Stinnesbeck et al. address some important uncertainties about the sedimentologic and sequence stratigraphic origins of the tsunami deposit in the La Popa basin. We welcome the opportunity to expand upon these aspects of the deposit.
Stinnesbeck et al. mistakenly understood us to argue for tsunami run-up on the basis of “deeper water elements in a mostly shallow-water assemblage.” In fact, we argue the opposite: The gastropods, oysters, bryozoans, foraminifera, and even ammonites represent a shallow marine to coastal faunal assemblage mixed and dragged to deeper water by the return flow. Micrite and calcareous siltstone fill the gastropods and are present as intraclasts, which are locally armored by ejecta grains. These lithic types are not known elsewhere in the uppermost Cretaceous basin stratigraphy (e.g., Aschoff, 2003); they were likely derived from coastal environments such as estuaries and salt marshes that lay beyond the basin. The mixed shallow marine to coastal fauna lying offshore of its original habitat is a key argument for the polarity of the flow. We regret if this point was not clear in the paper.
As noted by Stinnesbeck et al., the precise age of the valley-fill deposit is imperfectly constrained. The ammonite, Sphenodiscus pleurisepta, is present up to and in the valley-fill deposit. Five km to the south, the Paleocene nautiloid, Cimomia haltomi, is present in what is probably a transgressive lag at the base of the overlying upper mudstone member of the Potrerillos Formation (Vega et al., 1989; Lawton et al., 2001). Micrite fill of ammonites in the valley fill indicates that they are reworked. Thus, the valley-fill deposit lies at or near the stratigraphic Cretaceous-Paleogene boundary. Our interpretation of a Cretaceous-Pa-leogene unconformity (Lawton et al., 2001) predated recognition of both Chicxulub-derived ejecta in the valley-fill deposit (Aschoff et al., 2001) and obvious differences in the sedimentology of the valley fill and near-diapir debris flow deposits, present only within 1 km of the El Papalote diapir (Rowan et al., 2003). On the basis of biostratigraphy alone, one may conclude that the valley-fill deposit does not precisely record the Mesozoic-Cenozoic boundary, and therefore might not be coeval with an end-Cretaceous impact. However, stratigraphic restriction of the ejecta to a single level incised into Upper Cretaceous strata, intimate association of ejecta and weakly lithified intraclasts indicated by ejecta armoring, and a mixed fauna with fill resembling the intraclasts combine to indicate that ejecta arrival and the large erosive event were nearly simultaneous impact-related phenomena.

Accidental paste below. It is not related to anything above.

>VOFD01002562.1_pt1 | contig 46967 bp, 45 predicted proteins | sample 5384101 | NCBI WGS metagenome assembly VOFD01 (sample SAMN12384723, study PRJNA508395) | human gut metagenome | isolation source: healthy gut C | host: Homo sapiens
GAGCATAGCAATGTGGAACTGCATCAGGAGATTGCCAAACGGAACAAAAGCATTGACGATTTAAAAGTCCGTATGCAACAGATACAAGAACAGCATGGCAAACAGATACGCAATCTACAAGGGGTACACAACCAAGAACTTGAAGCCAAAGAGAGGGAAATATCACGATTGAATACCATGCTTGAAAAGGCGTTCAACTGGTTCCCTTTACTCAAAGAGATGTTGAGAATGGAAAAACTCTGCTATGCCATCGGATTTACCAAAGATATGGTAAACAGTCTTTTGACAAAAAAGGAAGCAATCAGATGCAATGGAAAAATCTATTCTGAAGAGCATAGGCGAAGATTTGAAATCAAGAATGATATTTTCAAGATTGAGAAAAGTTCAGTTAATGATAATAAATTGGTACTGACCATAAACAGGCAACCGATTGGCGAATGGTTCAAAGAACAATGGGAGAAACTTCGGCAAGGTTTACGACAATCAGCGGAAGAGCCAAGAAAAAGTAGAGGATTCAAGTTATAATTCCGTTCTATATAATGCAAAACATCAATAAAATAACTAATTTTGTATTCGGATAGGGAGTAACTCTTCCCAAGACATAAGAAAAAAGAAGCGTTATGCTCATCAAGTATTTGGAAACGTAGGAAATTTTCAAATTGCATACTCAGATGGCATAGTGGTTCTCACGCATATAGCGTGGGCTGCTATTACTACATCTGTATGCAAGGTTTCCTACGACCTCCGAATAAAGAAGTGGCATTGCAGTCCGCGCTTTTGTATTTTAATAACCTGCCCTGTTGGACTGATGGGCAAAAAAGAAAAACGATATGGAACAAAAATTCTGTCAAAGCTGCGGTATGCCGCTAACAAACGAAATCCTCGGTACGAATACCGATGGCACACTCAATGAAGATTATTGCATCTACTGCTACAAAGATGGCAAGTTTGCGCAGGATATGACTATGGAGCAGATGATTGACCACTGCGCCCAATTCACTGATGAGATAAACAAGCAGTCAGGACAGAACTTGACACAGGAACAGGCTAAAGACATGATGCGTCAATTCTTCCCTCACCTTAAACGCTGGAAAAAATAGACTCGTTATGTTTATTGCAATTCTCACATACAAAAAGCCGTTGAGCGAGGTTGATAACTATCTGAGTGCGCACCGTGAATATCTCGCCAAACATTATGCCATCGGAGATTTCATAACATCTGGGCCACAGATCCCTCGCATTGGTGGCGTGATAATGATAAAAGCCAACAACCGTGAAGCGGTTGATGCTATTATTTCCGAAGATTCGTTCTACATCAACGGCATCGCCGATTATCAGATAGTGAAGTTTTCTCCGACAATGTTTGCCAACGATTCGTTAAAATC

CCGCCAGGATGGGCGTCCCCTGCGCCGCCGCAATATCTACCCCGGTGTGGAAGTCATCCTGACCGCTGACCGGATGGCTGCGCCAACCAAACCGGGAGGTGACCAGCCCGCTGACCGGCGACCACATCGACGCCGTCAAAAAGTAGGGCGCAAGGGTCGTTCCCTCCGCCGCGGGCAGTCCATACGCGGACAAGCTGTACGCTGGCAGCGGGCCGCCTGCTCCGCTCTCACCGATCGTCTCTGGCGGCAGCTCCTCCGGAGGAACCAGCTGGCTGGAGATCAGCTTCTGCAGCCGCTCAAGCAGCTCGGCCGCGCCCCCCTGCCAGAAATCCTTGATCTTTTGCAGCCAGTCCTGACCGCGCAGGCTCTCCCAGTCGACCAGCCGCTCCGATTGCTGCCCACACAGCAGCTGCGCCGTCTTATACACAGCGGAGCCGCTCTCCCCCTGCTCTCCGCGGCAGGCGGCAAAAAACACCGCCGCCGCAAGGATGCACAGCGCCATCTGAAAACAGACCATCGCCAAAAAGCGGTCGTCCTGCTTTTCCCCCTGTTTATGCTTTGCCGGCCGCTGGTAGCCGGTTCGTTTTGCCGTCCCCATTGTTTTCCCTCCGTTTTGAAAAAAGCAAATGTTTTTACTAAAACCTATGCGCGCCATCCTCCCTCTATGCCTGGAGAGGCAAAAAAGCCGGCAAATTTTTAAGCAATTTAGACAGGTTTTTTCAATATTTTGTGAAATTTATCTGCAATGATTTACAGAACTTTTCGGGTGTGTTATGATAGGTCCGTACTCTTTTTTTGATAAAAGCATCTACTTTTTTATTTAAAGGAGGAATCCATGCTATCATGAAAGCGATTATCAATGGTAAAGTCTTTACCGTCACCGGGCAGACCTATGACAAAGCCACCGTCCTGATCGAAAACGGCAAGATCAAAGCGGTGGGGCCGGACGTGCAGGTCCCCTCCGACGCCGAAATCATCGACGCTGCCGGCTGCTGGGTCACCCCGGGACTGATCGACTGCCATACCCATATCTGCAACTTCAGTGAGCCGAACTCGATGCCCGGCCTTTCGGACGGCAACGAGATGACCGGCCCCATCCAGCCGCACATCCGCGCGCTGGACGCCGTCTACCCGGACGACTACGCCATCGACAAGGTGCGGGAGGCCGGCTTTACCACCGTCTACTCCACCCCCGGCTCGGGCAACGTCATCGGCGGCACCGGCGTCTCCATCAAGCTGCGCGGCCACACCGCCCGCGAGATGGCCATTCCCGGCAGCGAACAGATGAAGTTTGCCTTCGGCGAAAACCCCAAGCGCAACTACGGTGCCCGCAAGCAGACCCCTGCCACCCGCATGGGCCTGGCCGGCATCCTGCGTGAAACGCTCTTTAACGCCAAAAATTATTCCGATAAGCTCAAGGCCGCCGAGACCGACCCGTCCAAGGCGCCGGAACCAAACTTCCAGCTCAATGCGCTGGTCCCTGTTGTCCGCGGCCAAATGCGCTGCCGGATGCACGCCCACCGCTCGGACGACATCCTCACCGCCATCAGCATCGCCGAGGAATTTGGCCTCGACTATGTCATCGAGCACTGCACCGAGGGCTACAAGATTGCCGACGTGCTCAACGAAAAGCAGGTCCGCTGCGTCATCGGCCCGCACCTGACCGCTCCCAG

A general lack of diapir-derived detritus in the valley-fill deposit makes the diapiric-source hypothesis offered by Stinnesbeck et al. (2005) untenable. The nearby El Papalote diapir was a unique source for mafic metaigneous clasts present in nearby Upper Cretaceous through Paleo-gene strata (Garrison and McMillan, 1999; Giles and Lawton, 2002). Although locally abundant in strata flanking the diapir (Lawton et al., 2001; Giles and Lawton, 2002; Rowan et al., 2003), metaigneous clasts are extremely rare in the valley fill. Moreover, red algal detritus derived from diapir-flank bioherms (e.g., Hunnicutt, 1998) is a common component of strata near the diapirs, but is rare in the valley fill. Although some debris was eroded from the diapir by the back flow, and a small amount of that material resides in the valley fill, the tsunami deposit had a fundamentally different provenance than the strata derived from the diapirs.
The sequence stratigraphic position of the valley-fill deposit is critical to understanding its origin. A basinwide reappraisal of the Delgado Sandstone Member of the Potrerillos Formation (Aschoff, 2003) revealed that the ejecta-bearing beds do not represent a conventional valley fill overlying a sequence boundary. Rather, the valley fill lies within a retrogradational parasequence set in the upper part of the Delgado Member and overlying upper mudstone member, and therefore occupies a transgressive systems tract. The tsunami deposits thus punctuate the sequence stratigraphy of the basin, occupying a stratigraphic position not predicted by base-level models, an observation that emphasizes their allogenic event origin.